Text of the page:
Japan Airlines estimated on Thursday that the collision of its flight JL516 with a Japan Coast Guard aircraft on Tuesday would result in an operating loss of about ¥15 billion ($104.81 million).

The loss of the aircraft will be covered by insurance, the company said, adding it was assessing the impact on its earnings forecast for the financial year ending March 31.

Insurance industry sources have said U.S. insurer AIG was the lead insurer on a $130 million "all-risks" policy for the two-year-old JAL Airbus A350 widebody jet that was destroyed by a fire after the collision at Tokyo's Haneda Airport.

It was the first-ever hull loss globally for the A350 model, according to Aviation Safety Network. The type, made largely from carbon composite, entered commercial service in 2015.

Shares of JAL rose 0.5%, showing a muted reaction to the crash as trading resumed after the New Year's holiday. They initially fell as much as 2.4% before recovering from that drop.

All 379 people aboard the JAL airliner managed to evacuate the burning plane after the collision. Five of six crew on the Coast Guard aircraft were killed in the crash.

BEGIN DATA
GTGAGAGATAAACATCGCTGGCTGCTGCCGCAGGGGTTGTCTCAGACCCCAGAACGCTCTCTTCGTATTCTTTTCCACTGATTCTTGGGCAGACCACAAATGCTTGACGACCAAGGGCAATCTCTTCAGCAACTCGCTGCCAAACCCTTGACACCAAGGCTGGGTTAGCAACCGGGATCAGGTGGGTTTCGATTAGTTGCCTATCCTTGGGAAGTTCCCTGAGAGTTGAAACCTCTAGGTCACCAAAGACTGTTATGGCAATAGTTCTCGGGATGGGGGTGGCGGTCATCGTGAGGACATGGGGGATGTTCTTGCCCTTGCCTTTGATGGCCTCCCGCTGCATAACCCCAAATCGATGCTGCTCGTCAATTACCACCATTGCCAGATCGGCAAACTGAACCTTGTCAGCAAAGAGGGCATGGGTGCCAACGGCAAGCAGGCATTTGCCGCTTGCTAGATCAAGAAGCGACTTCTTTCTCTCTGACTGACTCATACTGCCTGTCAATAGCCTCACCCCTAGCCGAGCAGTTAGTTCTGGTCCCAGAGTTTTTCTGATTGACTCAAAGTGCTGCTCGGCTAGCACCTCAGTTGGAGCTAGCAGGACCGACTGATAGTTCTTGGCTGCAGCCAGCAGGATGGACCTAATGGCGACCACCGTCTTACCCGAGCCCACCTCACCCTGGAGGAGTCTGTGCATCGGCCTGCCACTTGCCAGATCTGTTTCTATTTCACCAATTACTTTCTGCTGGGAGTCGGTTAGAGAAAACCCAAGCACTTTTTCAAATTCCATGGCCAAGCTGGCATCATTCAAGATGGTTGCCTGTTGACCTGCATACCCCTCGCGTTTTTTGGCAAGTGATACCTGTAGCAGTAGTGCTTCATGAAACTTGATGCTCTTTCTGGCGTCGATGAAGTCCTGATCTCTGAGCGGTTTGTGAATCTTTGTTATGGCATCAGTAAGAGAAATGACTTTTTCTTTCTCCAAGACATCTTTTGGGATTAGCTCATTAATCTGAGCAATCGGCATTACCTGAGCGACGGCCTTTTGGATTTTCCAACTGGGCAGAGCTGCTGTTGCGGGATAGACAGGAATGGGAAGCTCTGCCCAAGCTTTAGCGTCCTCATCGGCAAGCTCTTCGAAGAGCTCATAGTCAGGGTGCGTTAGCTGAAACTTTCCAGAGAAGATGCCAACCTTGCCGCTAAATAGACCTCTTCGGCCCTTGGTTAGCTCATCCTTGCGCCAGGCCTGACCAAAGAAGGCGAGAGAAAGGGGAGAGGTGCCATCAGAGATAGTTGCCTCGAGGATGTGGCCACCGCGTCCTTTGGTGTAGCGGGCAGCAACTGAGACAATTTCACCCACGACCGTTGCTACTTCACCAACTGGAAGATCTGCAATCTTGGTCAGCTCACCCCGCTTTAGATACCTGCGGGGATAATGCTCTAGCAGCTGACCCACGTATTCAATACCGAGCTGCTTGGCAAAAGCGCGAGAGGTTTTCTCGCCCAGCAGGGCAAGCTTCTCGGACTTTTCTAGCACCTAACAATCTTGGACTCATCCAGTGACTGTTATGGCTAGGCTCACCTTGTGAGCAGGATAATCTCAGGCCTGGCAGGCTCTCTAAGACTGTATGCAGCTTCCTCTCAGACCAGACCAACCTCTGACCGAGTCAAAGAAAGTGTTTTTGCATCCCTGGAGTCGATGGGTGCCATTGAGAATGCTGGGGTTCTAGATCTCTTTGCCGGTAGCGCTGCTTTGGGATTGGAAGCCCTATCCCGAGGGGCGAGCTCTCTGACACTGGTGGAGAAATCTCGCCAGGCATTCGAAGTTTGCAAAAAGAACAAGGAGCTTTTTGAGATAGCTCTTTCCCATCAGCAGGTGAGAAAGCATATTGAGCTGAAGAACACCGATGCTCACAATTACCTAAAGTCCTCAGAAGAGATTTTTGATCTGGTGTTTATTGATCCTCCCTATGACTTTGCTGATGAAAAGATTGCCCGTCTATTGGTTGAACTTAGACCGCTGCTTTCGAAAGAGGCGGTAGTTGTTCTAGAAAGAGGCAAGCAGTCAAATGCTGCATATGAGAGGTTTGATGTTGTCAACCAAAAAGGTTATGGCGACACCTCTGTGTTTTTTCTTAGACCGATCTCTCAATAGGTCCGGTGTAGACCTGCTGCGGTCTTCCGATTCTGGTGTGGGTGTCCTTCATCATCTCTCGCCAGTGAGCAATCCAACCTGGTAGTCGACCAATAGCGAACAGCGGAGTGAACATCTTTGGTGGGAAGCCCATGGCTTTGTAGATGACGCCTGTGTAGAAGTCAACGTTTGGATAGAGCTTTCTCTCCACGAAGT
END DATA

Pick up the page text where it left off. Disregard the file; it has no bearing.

Japanese authorities said on Wednesday the passenger jet had been given permission to land, but the smaller plane had not been cleared for takeoff, based on control tower transcripts.

Authorities have only just begun their investigations and there remains uncertainty over the circumstances surrounding the crash, including how the two aircraft ended up on the same runway.

Experts stress it usually takes the failure of multiple safety guardrails for an airplane accident to happen.

Separately, nearly 200 passengers were stranded overnight at New Chitose airport near Sapporo, from which flight JL516 had departed, as flights arrived late due to delays, a spokesperson for airport operator Hokkaido Airports said on Thursday.